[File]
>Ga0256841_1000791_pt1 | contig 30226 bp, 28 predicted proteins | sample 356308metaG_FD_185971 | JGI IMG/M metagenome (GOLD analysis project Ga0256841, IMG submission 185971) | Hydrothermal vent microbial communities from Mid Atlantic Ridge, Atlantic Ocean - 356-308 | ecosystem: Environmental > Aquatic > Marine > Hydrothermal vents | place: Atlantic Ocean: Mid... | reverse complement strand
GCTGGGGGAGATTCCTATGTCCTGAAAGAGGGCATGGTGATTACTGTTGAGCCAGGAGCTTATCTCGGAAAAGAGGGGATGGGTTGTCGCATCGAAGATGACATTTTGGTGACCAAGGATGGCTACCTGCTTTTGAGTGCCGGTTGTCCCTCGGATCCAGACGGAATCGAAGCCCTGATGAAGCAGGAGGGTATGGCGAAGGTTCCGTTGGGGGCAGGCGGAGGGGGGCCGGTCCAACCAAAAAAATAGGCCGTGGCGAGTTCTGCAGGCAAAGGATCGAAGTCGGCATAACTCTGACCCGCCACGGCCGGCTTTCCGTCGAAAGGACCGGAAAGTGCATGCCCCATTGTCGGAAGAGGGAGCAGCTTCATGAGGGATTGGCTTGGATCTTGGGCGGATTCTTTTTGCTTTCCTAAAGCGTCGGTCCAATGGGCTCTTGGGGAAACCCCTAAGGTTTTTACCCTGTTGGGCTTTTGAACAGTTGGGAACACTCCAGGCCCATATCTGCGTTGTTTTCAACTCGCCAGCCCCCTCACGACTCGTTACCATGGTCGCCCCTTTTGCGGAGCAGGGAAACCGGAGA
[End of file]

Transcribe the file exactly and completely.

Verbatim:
>Ga0256841_1000791_pt1 | contig 30226 bp, 28 predicted proteins | sample 356308metaG_FD_185971 | JGI IMG/M metagenome (GOLD analysis project Ga0256841, IMG submission 185971) | Hydrothermal vent microbial communities from Mid Atlantic Ridge, Atlantic Ocean - 356-308 | ecosystem: Environmental > Aquatic > Marine > Hydrothermal vents | place: Atlantic Ocean: Mid... | reverse complement strand
GCTGGGGGAGATTCCTATGTCCTGAAAGAGGGCATGGTGATTACTGTTGAGCCAGGAGCTTATCTCGGAAAAGAGGGGATGGGTTGTCGCATCGAAGATGACATTTTGGTGACCAAGGATGGCTACCTGCTTTTGAGTGCCGGTTGTCCCTCGGATCCAGACGGAATCGAAGCCCTGATGAAGCAGGAGGGTATGGCGAAGGTTCCGTTGGGGGCAGGCGGAGGGGGGCCGGTCCAACCAAAAAAATAGGCCGTGGCGAGTTCTGCAGGCAAAGGATCGAAGTCGGCATAACTCTGACCCGCCACGGCCGGCTTTCCGTCGAAAGGACCGGAAAGTGCATGCCCCATTGTCGGAAGAGGGAGCAGCTTCATGAGGGATTGGCTTGGATCTTGGGCGGATTCTTTTTGCTTTCCTAAAGCGTCGGTCCAATGGGCTCTTGGGGAAACCCCTAAGGTTTTTACCCTGTTGGGCTTTTGAACAGTTGGGAACACTCCAGGCCCATATCTGCGTTGTTTTCAACTCGCCAGCCCCCTCACGACTCGTTACCATGGTCGCCCCTTTTGCGGAGCAGGGAAACCGGAGA